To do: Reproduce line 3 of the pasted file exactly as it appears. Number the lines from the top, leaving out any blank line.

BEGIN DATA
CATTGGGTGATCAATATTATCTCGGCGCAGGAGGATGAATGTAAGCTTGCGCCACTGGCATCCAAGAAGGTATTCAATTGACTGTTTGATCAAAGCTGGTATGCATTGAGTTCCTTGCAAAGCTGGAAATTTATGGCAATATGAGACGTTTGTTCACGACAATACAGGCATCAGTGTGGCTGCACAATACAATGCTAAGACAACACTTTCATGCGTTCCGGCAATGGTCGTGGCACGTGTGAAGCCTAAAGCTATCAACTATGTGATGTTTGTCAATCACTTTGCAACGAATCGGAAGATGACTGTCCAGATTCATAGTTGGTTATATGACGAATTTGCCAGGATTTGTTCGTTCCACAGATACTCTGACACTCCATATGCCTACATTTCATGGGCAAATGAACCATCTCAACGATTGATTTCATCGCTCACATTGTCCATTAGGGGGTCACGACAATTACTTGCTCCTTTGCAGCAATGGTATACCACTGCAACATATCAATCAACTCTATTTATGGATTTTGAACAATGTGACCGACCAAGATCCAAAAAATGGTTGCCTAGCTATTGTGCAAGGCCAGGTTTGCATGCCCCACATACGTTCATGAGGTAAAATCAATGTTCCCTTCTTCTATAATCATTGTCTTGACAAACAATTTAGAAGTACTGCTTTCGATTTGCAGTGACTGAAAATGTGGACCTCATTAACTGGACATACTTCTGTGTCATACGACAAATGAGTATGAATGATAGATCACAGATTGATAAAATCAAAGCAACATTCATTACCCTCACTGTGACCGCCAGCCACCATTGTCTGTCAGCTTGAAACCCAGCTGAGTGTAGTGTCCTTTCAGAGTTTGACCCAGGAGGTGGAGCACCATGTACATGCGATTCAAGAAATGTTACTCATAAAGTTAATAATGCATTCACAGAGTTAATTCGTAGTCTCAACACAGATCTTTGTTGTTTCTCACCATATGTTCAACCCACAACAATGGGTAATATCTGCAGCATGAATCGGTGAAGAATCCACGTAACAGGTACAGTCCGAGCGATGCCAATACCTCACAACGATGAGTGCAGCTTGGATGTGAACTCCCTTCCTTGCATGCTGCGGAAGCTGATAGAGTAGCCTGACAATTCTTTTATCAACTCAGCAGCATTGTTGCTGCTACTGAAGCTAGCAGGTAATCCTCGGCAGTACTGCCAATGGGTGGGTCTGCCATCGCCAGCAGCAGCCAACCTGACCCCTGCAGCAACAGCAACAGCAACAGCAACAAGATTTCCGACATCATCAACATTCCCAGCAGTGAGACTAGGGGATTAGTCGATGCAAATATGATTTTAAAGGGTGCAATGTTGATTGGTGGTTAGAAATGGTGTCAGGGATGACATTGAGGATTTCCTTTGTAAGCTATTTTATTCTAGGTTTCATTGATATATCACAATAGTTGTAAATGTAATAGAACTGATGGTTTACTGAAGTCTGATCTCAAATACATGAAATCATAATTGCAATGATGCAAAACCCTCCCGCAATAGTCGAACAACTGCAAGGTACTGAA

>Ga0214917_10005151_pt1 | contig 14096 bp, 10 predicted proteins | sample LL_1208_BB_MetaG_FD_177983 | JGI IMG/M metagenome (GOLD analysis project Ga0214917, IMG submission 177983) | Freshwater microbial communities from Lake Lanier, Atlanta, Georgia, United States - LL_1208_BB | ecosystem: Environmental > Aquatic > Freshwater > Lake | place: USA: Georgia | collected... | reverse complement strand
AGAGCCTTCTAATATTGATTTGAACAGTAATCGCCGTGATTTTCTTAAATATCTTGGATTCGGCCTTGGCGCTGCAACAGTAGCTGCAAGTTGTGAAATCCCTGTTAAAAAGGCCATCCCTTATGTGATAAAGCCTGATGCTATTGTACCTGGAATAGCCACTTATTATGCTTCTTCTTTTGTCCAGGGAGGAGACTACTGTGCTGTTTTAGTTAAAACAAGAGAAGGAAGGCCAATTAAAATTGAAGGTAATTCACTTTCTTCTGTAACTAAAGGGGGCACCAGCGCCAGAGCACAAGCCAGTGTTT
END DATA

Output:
AGAGCCTTCTAATATTGATTTGAACAGTAATCGCCGTGATTTTCTTAAATATCTTGGATTCGGCCTTGGCGCTGCAACAGTAGCTGCAAGTTGTGAAATCCCTGTTAAAAAGGCCATCCCTTATGTGATAAAGCCTGATGCTATTGTACCTGGAATAGCCACTTATTATGCTTCTTCTTTTGTCCAGGGAGGAGACTACTGTGCTGTTTTAGTTAAAACAAGAGAAGGAAGGCCAATTAAAATTGAAGGTAATTCACTTTCTTCTGTAACTAAAGGGGGCACCAGCGCCAGAGCACAAGCCAGTGTTT